THE FRADU HUNTERS

HAWKER HUNTER T.7 XL565

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XL565's service history

Hunter XL565 was built as the third production T.7 aeroplane by Hawker Aircraft Ltd at its Kingston-upon-Thames factory, It took its first flight on 3rd February 1958 at the hands of Frank Bullen, but did not go to the Royal Air Force immediately, instead being retained and used by the Ministry of Supply, and then later by Rolls Royce on various trials work.
Following the loss of Hunter T.7 XL615 in a flying accident, XL565 was delivered to the RAF at Khomaksar, Aden as a replacement airframe with RAF 8(F) Sqn on 12th December 1960. The aeroplane served in Aden as aeroplane 'Y' and later saw service, (June 1963-August 1964) with 1417Flt, as the fleet of based Hunter T.7s were pooled together and used by the based units (RAF 8, 43 and 208 Sqns) as and when required. The aeroplane was transferred officially to RAF 208(F) Sqn in 1964, and remained in use with it until being returned to the UK for overhaul midway through the following year.

Freshly out of maintenance at RAF Kemble, XL565 spent time with RAF West Raynham Station Flight before joining 4FTS (Flying Training School) at RAF Valley as aeroplane '89' where it was used to assist with the advanced flying training of RAF pilots. It was then transferred to 237OCU (Operational Conversion Unit) at RAF Honington in Suffolk, and was operated as a weapons and pilot trainer for the Unit's Buccaneer crews in toned down 4FTS livery. It was withdrawn from service in 1980, and placed in long-term store at RAF Kemble with 5MU (Maintenance Unit).

On 25th November 1981, XL565 was officially transferred to Royal Navy charge, yet it remained in store until February 1983, when it was moved to RAF St Athan to begin the process of being restored to airworthy condition by the on-site AES (Aircraft Engineering School). On 7th October 1983 XL565, now fitted with the rear fuselage of T.8 WT745 joined the Fleet Requirements and Air Direction Unit (FRADU) at Yeovilton. The aeroplane was assigned the call-sign '876' but this was never officially applied on the aeroplane, therefore it remained uncoded. The aeroplane was sent on loan to the Institute of Aviation Medicine at Farnborough on 17th February 1984, where it remained in use for the next six years until it was officially returned to the RAF. Refinished in wraparound camouflage, XL565 remained in service at RAF Lossiemouth until 1991, when it retired to Shawbury and subsequently put up for disposal.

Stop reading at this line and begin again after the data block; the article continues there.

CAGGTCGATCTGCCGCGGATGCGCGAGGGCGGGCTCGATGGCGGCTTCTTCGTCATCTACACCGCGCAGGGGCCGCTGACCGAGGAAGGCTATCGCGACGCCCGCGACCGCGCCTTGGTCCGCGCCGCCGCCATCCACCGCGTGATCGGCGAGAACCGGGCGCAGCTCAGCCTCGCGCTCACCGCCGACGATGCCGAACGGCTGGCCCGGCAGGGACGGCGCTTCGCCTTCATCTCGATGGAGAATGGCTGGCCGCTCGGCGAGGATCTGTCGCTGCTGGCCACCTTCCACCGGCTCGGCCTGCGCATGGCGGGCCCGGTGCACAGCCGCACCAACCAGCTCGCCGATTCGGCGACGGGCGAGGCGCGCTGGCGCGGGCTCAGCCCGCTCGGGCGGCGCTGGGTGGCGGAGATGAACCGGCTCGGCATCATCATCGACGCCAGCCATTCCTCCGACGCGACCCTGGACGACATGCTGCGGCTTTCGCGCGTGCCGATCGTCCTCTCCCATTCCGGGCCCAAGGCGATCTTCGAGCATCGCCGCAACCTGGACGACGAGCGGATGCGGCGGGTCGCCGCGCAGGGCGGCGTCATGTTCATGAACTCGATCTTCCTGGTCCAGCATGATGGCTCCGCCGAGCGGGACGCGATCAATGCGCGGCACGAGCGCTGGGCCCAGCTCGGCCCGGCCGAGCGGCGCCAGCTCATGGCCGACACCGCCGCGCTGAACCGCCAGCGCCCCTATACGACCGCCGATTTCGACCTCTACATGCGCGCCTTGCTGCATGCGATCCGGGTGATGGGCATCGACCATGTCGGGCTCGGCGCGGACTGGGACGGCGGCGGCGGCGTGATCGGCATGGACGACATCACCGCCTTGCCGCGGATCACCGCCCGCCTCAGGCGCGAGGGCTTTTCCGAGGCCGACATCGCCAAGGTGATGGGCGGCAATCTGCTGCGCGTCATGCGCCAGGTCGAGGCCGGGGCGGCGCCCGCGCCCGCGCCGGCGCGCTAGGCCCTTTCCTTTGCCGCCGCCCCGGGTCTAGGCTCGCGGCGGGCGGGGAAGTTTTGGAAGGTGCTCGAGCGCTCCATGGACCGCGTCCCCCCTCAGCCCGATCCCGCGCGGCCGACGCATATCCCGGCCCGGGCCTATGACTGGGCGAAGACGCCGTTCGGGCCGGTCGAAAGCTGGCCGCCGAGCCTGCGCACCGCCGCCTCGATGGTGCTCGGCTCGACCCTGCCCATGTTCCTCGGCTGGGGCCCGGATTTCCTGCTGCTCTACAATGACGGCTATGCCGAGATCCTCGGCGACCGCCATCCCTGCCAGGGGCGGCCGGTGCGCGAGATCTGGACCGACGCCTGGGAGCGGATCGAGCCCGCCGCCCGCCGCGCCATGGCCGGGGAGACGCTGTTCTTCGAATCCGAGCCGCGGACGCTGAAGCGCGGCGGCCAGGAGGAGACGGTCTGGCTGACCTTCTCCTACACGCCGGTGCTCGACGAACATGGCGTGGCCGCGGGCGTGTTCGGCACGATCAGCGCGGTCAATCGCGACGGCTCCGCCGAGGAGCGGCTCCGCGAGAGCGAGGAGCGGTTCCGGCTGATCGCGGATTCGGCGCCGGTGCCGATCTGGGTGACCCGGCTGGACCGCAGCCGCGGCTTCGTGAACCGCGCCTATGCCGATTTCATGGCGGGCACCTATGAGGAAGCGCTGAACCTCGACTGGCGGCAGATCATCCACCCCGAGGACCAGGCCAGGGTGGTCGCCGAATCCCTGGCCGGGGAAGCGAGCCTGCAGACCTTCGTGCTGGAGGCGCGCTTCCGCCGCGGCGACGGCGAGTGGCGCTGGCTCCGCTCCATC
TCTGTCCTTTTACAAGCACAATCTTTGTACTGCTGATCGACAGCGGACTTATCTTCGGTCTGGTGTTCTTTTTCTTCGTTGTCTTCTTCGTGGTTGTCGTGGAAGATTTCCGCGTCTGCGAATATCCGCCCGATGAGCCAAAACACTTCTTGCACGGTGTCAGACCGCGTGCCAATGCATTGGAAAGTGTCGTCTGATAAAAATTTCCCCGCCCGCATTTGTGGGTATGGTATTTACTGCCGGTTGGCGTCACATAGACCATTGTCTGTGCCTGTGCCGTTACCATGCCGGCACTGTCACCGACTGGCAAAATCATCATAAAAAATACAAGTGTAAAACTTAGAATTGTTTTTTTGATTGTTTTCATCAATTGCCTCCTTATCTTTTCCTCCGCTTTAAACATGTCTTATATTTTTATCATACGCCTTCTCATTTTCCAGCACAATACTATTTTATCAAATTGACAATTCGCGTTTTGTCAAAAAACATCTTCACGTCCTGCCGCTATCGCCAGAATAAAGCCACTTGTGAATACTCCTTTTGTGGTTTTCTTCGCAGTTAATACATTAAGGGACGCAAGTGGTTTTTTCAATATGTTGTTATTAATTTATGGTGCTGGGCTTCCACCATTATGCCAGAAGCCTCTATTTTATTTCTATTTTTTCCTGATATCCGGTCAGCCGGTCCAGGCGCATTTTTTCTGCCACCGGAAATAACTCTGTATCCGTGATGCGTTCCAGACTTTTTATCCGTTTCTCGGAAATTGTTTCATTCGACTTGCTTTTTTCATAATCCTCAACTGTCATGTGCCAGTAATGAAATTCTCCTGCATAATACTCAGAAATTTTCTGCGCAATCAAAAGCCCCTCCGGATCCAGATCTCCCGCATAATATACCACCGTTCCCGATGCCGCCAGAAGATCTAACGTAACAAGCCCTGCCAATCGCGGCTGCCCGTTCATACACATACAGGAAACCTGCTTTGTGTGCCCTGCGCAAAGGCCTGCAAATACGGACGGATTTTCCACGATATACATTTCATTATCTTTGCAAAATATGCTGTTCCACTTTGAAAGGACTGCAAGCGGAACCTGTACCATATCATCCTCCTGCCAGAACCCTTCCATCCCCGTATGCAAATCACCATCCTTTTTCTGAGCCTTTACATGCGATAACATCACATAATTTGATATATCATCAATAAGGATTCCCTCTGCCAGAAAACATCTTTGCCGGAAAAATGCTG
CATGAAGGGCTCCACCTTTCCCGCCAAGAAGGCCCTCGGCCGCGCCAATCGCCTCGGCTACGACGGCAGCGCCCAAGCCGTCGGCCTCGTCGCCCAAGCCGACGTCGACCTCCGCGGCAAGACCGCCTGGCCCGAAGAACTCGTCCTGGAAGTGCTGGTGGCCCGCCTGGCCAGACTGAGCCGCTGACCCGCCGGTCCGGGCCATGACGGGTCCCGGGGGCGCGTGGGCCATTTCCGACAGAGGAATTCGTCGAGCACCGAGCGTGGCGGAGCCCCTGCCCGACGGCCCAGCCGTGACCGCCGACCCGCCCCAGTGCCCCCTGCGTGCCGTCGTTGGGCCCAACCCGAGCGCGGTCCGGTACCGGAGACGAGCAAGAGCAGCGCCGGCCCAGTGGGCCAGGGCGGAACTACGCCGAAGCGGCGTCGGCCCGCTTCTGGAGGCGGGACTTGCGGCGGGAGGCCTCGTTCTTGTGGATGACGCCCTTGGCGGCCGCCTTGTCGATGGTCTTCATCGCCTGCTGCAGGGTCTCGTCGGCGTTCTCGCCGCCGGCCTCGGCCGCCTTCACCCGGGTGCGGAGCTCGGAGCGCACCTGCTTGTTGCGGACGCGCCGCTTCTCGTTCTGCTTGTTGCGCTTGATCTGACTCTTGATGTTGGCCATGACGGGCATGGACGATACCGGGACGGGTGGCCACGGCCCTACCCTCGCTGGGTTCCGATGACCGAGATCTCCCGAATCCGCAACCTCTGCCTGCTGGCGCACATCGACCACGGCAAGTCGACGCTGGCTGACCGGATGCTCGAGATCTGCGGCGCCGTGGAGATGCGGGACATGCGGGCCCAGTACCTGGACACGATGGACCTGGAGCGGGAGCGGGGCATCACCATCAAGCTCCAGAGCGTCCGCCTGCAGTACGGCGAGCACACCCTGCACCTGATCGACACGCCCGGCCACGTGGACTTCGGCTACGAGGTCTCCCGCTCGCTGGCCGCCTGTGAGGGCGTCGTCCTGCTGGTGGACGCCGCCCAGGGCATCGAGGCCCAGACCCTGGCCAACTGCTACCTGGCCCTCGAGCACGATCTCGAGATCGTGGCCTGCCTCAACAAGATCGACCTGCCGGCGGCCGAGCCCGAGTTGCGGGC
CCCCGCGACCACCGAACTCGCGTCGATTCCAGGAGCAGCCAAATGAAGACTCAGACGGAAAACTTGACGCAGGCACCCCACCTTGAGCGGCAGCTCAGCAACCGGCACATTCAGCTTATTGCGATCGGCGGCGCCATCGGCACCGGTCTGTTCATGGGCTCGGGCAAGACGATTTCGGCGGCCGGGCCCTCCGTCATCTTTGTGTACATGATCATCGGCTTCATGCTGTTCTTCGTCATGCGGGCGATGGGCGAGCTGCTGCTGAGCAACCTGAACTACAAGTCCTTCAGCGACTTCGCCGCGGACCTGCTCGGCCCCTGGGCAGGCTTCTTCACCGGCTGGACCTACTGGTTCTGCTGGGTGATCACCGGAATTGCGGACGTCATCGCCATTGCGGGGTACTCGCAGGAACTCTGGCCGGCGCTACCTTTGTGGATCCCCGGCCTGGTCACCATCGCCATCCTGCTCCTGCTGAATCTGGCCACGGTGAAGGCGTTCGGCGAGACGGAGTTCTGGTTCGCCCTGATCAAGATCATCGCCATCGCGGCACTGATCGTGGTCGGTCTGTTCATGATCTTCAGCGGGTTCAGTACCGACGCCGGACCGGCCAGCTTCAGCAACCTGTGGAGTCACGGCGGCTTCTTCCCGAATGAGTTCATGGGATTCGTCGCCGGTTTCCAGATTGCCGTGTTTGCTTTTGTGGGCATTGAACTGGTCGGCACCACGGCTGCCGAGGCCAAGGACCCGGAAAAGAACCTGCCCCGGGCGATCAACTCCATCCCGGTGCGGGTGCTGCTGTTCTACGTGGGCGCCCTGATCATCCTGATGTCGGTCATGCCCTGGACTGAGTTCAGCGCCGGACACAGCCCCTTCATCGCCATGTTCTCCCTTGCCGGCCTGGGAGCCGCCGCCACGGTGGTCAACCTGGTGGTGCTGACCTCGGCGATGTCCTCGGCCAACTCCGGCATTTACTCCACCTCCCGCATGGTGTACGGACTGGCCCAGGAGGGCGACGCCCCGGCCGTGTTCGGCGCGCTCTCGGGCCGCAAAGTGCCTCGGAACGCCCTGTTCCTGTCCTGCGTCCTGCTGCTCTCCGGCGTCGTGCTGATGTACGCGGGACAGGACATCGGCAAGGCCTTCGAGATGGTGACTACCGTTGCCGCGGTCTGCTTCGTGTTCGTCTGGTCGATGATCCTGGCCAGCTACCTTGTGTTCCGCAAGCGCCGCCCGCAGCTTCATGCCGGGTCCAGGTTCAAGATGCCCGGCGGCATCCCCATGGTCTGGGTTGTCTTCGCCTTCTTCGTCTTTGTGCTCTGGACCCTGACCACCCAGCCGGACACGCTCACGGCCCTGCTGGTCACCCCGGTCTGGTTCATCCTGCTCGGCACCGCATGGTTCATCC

[ Eric Tammer]

[ Rob Schleiffert]

[ Ed Groenendijk]

[ Chris Lofting]
 
 
 

XL565's civilian life

XL565 was put up for disposal in 1993, and was sold into private ownership. The aeroplane was moved by road to a location in Closterworth, Lincolnshire during early 1994 where it was placed in store. During December 1997, it was on the move to Ipswich after being sold to Everett Aero, but within a few months it had changed hands again and moved by road to Kemble Airfield in April 1998. Intended to be used as part of a project to mate a two seat cockpit section onto a bigger-engined ex-Swiss AF Hunter F-58 fuselage, XL565 was placed in store after the project was shelved.

Sold by Aeromech to Geoffrey Pool in 2002, XL565 moved by road to Bruntingthorpe and work was immediately begun to restore the aeroplane to ground running condition. Parts were been ordered and an engine sourced, and XL565 undertook its first ground runs in May 2010, and had also been freshly refinished in its RAF Aden livery. It has since became another regular 'live' classic at the Leicestershire airfield.

- February 2015


[ Simon Thomas]

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